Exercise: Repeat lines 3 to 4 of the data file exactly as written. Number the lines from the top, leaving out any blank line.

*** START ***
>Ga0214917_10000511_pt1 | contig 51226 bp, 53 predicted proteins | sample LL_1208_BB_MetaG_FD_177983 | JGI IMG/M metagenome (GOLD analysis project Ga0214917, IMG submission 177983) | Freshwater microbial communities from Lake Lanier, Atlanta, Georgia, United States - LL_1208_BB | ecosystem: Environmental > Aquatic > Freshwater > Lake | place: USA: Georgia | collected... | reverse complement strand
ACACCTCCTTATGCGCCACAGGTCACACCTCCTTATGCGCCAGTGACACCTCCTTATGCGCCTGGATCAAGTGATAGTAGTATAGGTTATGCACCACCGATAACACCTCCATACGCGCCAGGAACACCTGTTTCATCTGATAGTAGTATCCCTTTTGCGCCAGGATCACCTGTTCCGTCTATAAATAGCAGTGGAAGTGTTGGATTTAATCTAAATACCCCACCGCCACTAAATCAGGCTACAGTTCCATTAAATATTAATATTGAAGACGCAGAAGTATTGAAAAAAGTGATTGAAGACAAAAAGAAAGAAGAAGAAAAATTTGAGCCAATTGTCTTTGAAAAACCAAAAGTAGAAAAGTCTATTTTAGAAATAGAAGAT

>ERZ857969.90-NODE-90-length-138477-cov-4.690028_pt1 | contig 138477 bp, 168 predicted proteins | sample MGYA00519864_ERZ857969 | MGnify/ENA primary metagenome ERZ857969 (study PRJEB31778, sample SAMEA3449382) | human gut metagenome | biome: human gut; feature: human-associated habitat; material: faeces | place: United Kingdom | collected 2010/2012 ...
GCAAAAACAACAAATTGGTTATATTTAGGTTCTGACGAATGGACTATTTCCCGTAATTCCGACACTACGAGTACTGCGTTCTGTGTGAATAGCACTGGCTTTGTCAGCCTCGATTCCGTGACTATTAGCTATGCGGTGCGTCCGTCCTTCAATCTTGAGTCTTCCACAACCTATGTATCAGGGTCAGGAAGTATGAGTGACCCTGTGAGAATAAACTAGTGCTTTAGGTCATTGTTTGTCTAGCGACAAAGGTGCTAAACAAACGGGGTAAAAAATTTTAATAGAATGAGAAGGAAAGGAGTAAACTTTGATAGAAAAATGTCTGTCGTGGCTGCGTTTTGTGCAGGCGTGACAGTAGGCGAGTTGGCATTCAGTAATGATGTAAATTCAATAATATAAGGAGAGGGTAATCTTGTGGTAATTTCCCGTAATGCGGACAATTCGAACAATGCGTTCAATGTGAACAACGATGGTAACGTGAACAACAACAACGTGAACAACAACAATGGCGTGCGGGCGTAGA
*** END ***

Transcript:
>ERZ857969.90-NODE-90-length-138477-cov-4.690028_pt1 | contig 138477 bp, 168 predicted proteins | sample MGYA00519864_ERZ857969 | MGnify/ENA primary metagenome ERZ857969 (study PRJEB31778, sample SAMEA3449382) | human gut metagenome | biome: human gut; feature: human-associated habitat; material: faeces | place: United Kingdom | collected 2010/2012 ...
GCAAAAACAACAAATTGGTTATATTTAGGTTCTGACGAATGGACTATTTCCCGTAATTCCGACACTACGAGTACTGCGTTCTGTGTGAATAGCACTGGCTTTGTCAGCCTCGATTCCGTGACTATTAGCTATGCGGTGCGTCCGTCCTTCAATCTTGAGTCTTCCACAACCTATGTATCAGGGTCAGGAAGTATGAGTGACCCTGTGAGAATAAACTAGTGCTTTAGGTCATTGTTTGTCTAGCGACAAAGGTGCTAAACAAACGGGGTAAAAAATTTTAATAGAATGAGAAGGAAAGGAGTAAACTTTGATAGAAAAATGTCTGTCGTGGCTGCGTTTTGTGCAGGCGTGACAGTAGGCGAGTTGGCATTCAGTAATGATGTAAATTCAATAATATAAGGAGAGGGTAATCTTGTGGTAATTTCCCGTAATGCGGACAATTCGAACAATGCGTTCAATGTGAACAACGATGGTAACGTGAACAACAACAACGTGAACAACAACAATGGCGTGCGGGCGTAGA